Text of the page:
subdue

[suhb-doo, -dyoo]
verb (used with object), subdued, subduing.
1.
to conquer and bring into subjection: Rome subdued Gaul.
2.
to overpower by superior force; overcome.
3.
to bring under mental or emotional control, as by persuasion or intimidation; render submissive.
4.
to repress (feelings, impulses, etc.).
5.
to bring (land) under cultivation: to subdue the wilderness.
6.
to reduce the intensity, force, or vividness of (sound, light, color, etc.); tone down; soften.
7.
to allay (inflammation, infection, etc.).

Origin:
1350–1400; Middle English so(b)duen, so(b)dewen < Anglo-French *soduer to overcome, Old French soduire to deceive, seduce < Latin subdūcere to withdraw (see subduct); meaning in E (and Anglo-French) < Latin subdere to place beneath, subdue

subduable, adjective
subduableness, noun
subduably, adverb
subduer, noun
subduingly, adverb
presubdue, verb (used with object), presubdued, presubduing.
unsubduable, adjective


1. subjugate, vanquish. See defeat. 3. tame, break, discipline. 3, 4. suppress.


4. awaken, arouse. 6. intensify.
Dictionary.com Unabridged
Based on the Random House Dictionary, © Random House, Inc. 2014.
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World English Dictionary
subdue (səbˈdjuː)
 
vb , -dues, -duing, -dued
1.  to establish ascendancy over by force
2.  to overcome and bring under control, as by intimidation or persuasion
3.  to hold in check or repress (feelings, emotions, etc)
4.  to render less intense or less conspicuous
 
[C14 sobdue, from Old French soduire to mislead, from Latin subdūcere to remove; English sense influenced by Latin subdere to subject]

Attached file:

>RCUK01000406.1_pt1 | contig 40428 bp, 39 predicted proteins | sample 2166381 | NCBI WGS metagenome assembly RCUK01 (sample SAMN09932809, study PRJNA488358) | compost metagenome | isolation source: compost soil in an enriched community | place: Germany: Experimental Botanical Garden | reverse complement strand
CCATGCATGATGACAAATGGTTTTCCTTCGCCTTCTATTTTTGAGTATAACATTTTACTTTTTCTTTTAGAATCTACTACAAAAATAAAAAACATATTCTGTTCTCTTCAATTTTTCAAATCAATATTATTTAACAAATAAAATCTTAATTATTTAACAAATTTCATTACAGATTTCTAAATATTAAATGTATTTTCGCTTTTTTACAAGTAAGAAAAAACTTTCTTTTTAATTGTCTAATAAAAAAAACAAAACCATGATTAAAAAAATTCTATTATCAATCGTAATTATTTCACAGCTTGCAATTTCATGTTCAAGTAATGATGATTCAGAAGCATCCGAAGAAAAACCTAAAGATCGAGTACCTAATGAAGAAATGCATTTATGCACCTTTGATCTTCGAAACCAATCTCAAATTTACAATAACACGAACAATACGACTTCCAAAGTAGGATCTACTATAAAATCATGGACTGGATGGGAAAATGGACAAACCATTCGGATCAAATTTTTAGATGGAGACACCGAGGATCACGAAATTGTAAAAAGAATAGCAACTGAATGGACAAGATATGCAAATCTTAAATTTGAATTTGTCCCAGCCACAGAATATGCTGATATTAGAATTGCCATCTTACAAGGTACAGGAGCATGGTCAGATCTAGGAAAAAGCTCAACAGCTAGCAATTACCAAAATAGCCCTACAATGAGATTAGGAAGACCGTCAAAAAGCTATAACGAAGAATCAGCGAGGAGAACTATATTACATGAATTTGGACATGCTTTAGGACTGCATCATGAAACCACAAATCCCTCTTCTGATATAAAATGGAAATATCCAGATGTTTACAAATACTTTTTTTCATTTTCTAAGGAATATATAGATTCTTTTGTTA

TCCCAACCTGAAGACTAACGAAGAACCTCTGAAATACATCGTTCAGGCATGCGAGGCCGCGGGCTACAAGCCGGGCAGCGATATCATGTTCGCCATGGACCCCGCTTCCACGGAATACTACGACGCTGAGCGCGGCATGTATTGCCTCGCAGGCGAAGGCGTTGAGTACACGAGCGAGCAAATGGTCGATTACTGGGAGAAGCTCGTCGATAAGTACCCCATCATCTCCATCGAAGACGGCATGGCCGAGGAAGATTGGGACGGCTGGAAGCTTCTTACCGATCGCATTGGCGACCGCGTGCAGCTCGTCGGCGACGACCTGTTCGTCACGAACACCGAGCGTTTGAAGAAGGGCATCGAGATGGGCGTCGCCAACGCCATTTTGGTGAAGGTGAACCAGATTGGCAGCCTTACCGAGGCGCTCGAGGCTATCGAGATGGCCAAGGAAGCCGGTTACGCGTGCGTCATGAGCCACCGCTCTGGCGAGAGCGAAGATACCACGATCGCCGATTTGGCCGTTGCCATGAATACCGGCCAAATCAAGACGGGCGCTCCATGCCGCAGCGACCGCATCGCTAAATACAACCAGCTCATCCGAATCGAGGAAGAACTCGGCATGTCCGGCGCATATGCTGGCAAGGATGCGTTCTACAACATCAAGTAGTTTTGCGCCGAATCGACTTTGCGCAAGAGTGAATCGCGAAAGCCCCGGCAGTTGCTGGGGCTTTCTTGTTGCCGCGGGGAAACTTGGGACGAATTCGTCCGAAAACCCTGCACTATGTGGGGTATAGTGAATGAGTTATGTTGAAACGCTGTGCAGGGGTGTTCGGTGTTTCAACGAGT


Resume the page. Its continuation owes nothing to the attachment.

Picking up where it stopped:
sub'duable
 
adj
 
sub'duably
 
adv
 
sub'dual
 
n

Collins English Dictionary - Complete & Unabridged 10th Edition
2009 © William Collins Sons & Co. Ltd. 1979, 1986 © HarperCollins
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Etymonline
Word Origin & History

subdue
late 14c., "to conquer," from O.Fr. souduire "deceive, seduce," from L. subducere "draw, lead away, withdraw" (see subduce). The sense seems to have been taken over in Anglo-Fr. from L. subdere. Subduct in the sense of "subtract" is from 1570s.
Online Etymology Dictionary, © 2010 Douglas Harper
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Example sentences
The silica will likely continue to dry out and disaggregate over time, subduing
  evidence of the explosive activity.
Before they could escape, an officer in a guard tower opened fire on them,
  killing one and subduing the others.
Though of motley origin, the colonists proved more than equal to subduing the
  wilderness.
The researchers found that larger size did improve wolves' skill at
  strength-related tasks, such as subduing elk.
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